I went home to Indiana for a few days recently, flying out and back so quickly that it already feels unreal. I was there for a number of reasons — library talk, awesome alumni visit, showing off the resident organist and saying “I got me a good one!” — so writing wasn’t the main point of the visit. But it did come up several times, in a social context, and one exchange stayed with me. I was talking with several friends of the family, and I mentioned the changes that my agent and my editor had requested, and how many stages the book had gone through to get to its finished state. And one of the gentlemen there patted me on the shoulder and told me that next time they ask for changes, I ought to stick to my guns and say no.
My first thought was well, no, that’s not how it works. And my second thought was hang on, what makes me say that?
In both the short stories that have been closely edited and the novel drafts that went through several rounds, I tend to follow the same process: read the edits, rage and storm and insist that the editor knows nothing about my Art, and then sit down and make the edits anyway. And, in general, I have had very good experiences with editors, even when we’ve had to do the back-and-forth emails at the last minute and during a convention. The stories always turned out better, and that’s what’s most important.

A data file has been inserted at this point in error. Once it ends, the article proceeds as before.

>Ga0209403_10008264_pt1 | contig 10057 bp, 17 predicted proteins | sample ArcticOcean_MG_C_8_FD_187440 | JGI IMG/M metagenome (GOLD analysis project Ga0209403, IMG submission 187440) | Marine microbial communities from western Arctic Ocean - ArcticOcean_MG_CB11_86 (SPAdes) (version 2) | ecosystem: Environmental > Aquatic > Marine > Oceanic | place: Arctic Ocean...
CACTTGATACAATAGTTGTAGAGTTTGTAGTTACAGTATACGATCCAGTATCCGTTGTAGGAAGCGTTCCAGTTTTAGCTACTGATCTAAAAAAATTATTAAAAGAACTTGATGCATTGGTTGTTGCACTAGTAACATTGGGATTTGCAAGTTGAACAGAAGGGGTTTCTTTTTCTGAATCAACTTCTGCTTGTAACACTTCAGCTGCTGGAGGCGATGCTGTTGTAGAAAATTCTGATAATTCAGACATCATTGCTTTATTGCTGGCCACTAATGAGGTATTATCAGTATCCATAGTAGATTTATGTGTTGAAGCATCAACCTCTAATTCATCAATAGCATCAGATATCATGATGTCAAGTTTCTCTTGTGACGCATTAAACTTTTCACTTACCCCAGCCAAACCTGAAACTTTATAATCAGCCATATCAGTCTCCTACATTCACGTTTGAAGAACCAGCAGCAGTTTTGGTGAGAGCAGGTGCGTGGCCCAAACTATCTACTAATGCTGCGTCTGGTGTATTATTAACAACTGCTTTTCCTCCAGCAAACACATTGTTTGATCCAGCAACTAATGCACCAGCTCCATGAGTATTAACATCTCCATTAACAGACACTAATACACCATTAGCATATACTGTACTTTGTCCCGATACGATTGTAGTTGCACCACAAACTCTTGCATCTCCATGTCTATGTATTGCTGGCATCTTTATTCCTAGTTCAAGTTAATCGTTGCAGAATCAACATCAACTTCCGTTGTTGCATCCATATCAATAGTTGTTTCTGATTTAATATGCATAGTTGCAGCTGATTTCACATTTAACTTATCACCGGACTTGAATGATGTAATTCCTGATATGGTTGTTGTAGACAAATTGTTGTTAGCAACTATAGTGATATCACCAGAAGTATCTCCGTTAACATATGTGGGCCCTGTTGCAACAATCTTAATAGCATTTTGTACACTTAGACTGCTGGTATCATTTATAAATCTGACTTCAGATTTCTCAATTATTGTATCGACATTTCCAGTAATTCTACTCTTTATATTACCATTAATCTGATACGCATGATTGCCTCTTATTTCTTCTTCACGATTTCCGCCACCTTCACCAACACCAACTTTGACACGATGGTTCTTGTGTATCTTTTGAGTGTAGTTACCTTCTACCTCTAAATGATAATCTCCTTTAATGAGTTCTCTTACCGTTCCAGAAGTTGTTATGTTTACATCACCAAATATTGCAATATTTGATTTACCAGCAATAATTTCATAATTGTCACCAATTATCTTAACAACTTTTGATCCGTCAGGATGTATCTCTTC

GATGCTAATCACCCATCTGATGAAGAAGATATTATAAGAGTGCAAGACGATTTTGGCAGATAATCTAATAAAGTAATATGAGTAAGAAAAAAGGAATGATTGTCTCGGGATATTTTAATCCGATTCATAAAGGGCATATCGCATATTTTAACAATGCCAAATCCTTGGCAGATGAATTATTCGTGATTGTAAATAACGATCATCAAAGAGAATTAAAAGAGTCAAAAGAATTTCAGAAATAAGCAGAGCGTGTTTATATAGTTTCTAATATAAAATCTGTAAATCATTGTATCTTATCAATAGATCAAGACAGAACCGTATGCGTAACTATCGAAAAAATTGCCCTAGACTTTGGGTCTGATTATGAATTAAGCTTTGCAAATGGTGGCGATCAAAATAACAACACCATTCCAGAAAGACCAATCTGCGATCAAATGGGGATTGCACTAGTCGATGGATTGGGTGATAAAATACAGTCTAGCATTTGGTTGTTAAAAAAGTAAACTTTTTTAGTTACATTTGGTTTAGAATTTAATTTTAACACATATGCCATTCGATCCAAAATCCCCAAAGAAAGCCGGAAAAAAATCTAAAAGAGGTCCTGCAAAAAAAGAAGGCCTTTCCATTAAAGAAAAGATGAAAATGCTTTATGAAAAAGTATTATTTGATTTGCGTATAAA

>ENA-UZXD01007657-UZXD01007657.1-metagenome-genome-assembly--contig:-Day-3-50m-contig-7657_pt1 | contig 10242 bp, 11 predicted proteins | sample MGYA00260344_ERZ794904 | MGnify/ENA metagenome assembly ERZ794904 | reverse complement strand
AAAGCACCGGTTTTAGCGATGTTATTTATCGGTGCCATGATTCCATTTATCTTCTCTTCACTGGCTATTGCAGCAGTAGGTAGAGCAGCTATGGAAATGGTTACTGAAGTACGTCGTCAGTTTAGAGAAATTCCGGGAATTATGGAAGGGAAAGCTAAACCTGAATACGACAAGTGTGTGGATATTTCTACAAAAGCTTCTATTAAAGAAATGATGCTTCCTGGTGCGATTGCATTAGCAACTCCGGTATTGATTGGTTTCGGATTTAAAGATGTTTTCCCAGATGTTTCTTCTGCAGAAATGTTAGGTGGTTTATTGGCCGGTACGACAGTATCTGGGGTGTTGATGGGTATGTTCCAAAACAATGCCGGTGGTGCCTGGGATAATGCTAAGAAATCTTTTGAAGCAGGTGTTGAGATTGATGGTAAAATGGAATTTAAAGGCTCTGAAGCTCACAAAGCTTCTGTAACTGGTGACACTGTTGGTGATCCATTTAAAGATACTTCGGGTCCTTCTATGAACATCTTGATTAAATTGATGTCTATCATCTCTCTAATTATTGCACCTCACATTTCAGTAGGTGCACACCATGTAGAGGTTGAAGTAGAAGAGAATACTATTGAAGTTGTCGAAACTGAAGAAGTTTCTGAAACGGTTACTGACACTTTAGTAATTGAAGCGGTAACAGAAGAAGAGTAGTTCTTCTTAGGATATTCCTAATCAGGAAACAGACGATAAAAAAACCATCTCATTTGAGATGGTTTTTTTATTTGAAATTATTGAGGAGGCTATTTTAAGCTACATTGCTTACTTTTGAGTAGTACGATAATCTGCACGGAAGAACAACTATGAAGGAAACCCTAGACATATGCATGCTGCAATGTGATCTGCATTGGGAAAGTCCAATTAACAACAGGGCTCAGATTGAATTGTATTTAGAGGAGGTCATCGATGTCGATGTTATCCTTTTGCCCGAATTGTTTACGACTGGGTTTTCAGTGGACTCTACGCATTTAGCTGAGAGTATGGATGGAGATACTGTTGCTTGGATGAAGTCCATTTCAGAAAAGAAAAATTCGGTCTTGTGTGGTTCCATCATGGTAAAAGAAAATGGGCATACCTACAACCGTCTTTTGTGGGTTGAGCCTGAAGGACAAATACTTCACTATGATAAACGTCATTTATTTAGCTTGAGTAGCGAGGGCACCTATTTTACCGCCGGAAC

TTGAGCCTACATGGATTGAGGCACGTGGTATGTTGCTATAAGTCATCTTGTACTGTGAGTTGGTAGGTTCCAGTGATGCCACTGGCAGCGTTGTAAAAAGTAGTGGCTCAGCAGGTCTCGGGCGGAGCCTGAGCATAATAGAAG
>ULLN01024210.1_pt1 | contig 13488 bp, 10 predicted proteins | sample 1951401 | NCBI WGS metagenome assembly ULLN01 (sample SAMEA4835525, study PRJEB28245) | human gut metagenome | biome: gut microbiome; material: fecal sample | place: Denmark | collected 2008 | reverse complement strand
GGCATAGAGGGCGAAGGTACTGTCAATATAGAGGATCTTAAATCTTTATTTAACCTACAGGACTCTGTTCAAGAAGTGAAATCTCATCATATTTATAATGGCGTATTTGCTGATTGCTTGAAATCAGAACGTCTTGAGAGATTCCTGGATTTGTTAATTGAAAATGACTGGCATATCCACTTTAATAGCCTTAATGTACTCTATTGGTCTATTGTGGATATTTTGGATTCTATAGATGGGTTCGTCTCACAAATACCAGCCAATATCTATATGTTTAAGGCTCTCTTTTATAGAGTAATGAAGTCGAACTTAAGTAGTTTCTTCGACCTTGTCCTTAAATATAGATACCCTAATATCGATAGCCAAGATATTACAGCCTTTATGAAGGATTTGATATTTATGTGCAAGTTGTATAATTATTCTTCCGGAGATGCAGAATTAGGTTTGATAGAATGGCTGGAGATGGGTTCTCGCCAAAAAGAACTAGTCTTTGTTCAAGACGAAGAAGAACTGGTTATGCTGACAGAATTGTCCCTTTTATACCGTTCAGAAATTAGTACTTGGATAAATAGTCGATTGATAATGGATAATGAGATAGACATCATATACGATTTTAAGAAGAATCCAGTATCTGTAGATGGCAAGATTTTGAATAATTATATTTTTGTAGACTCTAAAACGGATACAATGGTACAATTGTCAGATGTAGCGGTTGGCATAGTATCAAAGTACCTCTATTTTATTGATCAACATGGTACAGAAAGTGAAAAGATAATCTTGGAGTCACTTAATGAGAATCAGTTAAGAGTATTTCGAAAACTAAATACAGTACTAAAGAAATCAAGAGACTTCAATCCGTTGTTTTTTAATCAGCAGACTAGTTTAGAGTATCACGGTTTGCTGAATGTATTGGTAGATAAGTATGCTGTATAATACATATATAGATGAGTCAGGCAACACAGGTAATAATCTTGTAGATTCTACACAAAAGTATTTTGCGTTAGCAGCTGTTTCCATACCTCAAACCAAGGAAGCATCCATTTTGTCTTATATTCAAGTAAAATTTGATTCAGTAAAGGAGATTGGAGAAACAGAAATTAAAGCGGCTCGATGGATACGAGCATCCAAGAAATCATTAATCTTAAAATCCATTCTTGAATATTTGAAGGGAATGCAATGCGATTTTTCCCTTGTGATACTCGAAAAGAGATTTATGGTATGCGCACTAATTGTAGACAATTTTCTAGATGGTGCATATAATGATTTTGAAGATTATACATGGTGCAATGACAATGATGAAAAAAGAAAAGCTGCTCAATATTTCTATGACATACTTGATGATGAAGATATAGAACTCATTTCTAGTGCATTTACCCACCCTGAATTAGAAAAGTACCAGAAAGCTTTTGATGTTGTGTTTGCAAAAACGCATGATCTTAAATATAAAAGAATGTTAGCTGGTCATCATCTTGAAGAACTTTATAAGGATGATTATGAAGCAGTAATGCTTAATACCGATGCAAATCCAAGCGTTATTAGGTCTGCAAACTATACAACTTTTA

It’s possible that this is all because I’ve been lucky enough to have good editors and no one who torches the manuscript and then insists I add more boobs and explosions. (Boobs and Explosions: the next summer blockbuster.) And it’s entirely possible that I’m still being naive about the whole matter and will, in about ten years’ time, look back at this post and shake my head in disgust.
But overall, I think it’s because at the heart of it, an editor is there to (among other, more taxing jobs) make a writer’s work look good. It’s like having someone on hand to check my outfit before I go on stage and say “okay, your stockings aren’t straight, your bra straps are showing, and if you take more than two steps in those heels you will fall on your face.” I do sometimes feel defensive about it — I can so dress myself! I can so write a good story! Really! — but I’m still very, very glad that someone knows what to look for and how to fix those things.
However, I know that the gentleman who told me to stick to my guns meant well, and so I’m still chewing over what the difference is between what he meant and what I’ve experienced. Is it just a matter of picking one’s battles — hanging on to one or two things that have to remain unchanged, and giving way on the rest? Or does it have to do with the difference between constructive criticism and heckling? Or am I too willing to change a story, thus making it more calculated, less heartfelt? What’s the tipping point between being accommodating with edits and losing the central purpose of the story?
I suspect some of this has to do with how many times I revise a story before it even makes it to the editor, and so I no longer see the words as immutable, perfect things. But I’m not certain about that. Writers, what makes you willing to either change something or hang on to the original? Readers, what do you see as the important things for a writer to stick with?